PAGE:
Wednesday, August 18, 2010

Bobby Thomson, R.I.P.

In part because I was a nerdy little kid, I immersed myself in baseball history as a youngster, and parents and grandparents nurtured the habit by buying me great baseball books. Not too many six-year-olds in my neighborhood could discuss Don Larsen's perfect game, Pepper Martin's 1931 World Series performance or the Philadelphia A's scoring 10 runs in an inning to beat the Cubs 10-8 in the 1929 World Series.

And one moment that always fascinated me was Bobby Thomson's "Shot Heard 'Round the World" home run. I read everything I could find about the moment, watched it hundreds of time on tape and memorized everything I could about a homer that happened five years before I was born. The story in a nutshell:

In the 1951 National League pennant race, the Brooklyn Dodgers had a 13-1/2 game lead over the New York Giants, but the Giants went 37-7 over the last few weeks and caught the Dodgers on the last day of the season, setting up a three-game playoff for the pennant. Each team won a game, and the Dodgers had a 4-2 lead in the 9th inning of Game Three. In the bottom of the 9th, Thomson hit a three-run homer off of Ralph Branca for a 5-4 win that gave the Giants the pennant. You've probably heard the immortal call of announcer Russ Hodges screaming "The Giants win the pennant. The Giants win the pennant."

Across town, the American League Champion Yankees were waiting, and a week later they won the World Series in six games, but Thomson's homer had become a milestone in baseball history. For the rest of his life, he was known for that home run. He and Branca became friends, and spent a lot of time at baseball card shows, signing autographs and posing for pictures.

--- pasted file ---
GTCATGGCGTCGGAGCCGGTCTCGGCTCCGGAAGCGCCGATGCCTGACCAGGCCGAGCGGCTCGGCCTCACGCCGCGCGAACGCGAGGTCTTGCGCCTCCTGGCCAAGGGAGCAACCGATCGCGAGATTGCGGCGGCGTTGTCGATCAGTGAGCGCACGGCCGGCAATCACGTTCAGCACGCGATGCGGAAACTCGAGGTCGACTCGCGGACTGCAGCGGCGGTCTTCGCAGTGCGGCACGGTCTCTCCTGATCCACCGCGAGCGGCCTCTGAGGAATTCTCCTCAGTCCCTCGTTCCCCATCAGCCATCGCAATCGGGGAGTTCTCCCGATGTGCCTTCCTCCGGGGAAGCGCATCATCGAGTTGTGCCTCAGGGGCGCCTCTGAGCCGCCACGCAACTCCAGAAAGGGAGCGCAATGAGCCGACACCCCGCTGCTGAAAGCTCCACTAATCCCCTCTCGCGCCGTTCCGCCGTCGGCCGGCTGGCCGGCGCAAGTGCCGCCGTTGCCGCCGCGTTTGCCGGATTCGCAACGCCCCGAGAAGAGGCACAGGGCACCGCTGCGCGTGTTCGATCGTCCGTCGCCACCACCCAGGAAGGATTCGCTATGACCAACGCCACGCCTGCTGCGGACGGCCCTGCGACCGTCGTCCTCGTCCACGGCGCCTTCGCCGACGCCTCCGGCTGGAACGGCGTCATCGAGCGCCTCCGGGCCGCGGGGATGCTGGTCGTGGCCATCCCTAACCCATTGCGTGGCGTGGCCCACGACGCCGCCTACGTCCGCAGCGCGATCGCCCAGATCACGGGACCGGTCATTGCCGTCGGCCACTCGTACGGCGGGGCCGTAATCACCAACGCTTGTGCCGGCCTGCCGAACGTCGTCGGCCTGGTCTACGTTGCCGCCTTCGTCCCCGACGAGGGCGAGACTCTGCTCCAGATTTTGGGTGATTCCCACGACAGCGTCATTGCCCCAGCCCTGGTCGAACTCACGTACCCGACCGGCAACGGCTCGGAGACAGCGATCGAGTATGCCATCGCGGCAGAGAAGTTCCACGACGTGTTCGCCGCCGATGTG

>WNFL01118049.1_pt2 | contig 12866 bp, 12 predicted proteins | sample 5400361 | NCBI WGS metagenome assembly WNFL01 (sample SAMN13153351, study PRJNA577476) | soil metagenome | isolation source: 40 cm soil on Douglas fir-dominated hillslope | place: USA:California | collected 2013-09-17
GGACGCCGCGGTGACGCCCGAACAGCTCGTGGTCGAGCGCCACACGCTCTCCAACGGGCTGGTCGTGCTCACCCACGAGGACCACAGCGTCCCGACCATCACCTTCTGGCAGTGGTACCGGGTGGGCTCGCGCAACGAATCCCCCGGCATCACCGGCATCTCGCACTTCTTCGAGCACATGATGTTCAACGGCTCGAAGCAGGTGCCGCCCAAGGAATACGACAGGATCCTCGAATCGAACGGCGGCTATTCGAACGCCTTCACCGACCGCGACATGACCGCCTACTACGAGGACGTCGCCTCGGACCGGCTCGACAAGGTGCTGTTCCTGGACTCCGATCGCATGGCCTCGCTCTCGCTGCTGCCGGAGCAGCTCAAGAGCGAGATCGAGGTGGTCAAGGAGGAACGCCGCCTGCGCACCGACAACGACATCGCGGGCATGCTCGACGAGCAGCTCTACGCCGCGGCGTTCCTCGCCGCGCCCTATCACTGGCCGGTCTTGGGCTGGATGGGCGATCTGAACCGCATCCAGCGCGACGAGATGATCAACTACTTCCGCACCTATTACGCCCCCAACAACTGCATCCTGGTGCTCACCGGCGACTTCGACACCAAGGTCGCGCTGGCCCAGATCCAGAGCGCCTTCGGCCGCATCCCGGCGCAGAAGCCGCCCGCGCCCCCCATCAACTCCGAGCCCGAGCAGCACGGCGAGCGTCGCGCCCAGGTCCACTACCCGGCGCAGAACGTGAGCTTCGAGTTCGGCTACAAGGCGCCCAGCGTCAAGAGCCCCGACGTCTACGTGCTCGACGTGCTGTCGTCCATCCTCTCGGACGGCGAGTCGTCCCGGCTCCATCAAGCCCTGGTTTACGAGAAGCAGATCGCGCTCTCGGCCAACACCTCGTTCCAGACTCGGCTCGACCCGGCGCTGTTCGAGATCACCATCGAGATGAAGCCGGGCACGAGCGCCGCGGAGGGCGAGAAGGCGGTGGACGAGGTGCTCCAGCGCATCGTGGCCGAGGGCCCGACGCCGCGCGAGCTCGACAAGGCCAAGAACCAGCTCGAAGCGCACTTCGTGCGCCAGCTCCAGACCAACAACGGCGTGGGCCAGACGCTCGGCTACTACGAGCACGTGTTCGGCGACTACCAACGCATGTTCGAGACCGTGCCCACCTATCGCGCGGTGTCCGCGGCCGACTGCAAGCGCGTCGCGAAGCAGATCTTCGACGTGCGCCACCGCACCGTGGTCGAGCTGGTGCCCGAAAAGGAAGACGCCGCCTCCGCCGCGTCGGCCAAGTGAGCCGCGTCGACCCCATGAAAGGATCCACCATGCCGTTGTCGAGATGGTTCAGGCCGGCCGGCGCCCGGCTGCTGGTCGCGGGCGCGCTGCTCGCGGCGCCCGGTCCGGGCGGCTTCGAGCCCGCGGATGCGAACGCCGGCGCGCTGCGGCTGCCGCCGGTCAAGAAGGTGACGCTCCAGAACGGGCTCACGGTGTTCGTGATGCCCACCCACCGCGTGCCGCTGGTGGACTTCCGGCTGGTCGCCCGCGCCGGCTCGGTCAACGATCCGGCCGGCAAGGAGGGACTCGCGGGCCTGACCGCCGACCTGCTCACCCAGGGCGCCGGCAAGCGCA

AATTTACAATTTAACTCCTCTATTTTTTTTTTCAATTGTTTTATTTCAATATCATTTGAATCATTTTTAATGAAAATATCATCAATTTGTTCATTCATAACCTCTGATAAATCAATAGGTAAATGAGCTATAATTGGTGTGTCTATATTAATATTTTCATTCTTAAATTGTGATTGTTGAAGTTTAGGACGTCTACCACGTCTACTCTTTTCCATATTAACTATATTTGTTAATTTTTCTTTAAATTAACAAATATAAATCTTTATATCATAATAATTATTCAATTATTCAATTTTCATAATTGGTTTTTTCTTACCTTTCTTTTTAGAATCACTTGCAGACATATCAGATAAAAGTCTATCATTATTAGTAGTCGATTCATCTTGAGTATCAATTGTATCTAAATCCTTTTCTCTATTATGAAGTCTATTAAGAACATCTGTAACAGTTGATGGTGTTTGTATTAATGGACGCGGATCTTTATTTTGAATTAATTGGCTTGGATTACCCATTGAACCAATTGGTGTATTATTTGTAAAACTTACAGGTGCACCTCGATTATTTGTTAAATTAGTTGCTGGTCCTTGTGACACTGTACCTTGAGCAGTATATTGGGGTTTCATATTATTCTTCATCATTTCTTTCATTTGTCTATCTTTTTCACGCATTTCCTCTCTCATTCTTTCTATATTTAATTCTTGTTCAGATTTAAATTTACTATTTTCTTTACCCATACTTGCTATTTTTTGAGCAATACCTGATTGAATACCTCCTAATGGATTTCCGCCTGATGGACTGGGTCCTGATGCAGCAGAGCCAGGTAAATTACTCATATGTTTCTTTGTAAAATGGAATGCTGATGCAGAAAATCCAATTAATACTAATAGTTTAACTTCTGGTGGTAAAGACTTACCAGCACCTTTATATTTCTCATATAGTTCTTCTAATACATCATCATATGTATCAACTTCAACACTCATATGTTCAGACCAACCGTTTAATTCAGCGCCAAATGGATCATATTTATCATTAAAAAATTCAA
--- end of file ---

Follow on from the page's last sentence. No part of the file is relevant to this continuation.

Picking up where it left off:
The above photo was signed by the both of them, and I've always liked this picture because it illustrates the short distance the ball had to travel to the left-field porch at the Polo Grounds. Home of the Giants, the Polo Grounds was sort of a bathtub-shaped stadium, and the dimensions were bizarre: 279 feet down the left-field line, and only 259 feet down the right-field line, but an incredible 483 feet to straightaway center field. (Much of Willie Mays' greatness was found in the fact that he could cover ground adequately in the massive center field.)

Thomson passed away today at the age of 86, and a great summary of the home run and his subsequent life is found in this AP dispatch here.

A few of my favorite little tidbits from the day:

1) Red Smith, the Pulitzer Prize-winning sportswriter for the New York Times (and IMHO, the greatest sportswriter ever) wrote this incredible lead for his account of the day:

"Now it is done. Now the story ends. And there is no way to tell it. The art of fiction is dead. Reality has strangled invention. Only the utterly impossible, the inexpressibly fantastic, can ever be plausible again."

They don't write leads like that any more.

2) A little bit of trivia: The on-deck hitter, who later admitted he was afraid he would be forced to come to bat with the game on the line, was a young rookie named Willie Mays.

3) Even more trivial: As all of this was going on, a thousand miles away in St. Paul, Minnesota, a young woman named Arline Winfield was giving birth to her son, Dave, who would grow up to be perhaps the greatest athlete Minnesota has ever produced (though a first-rate a**hole as a person) and later took his place in the Hall of Fame.

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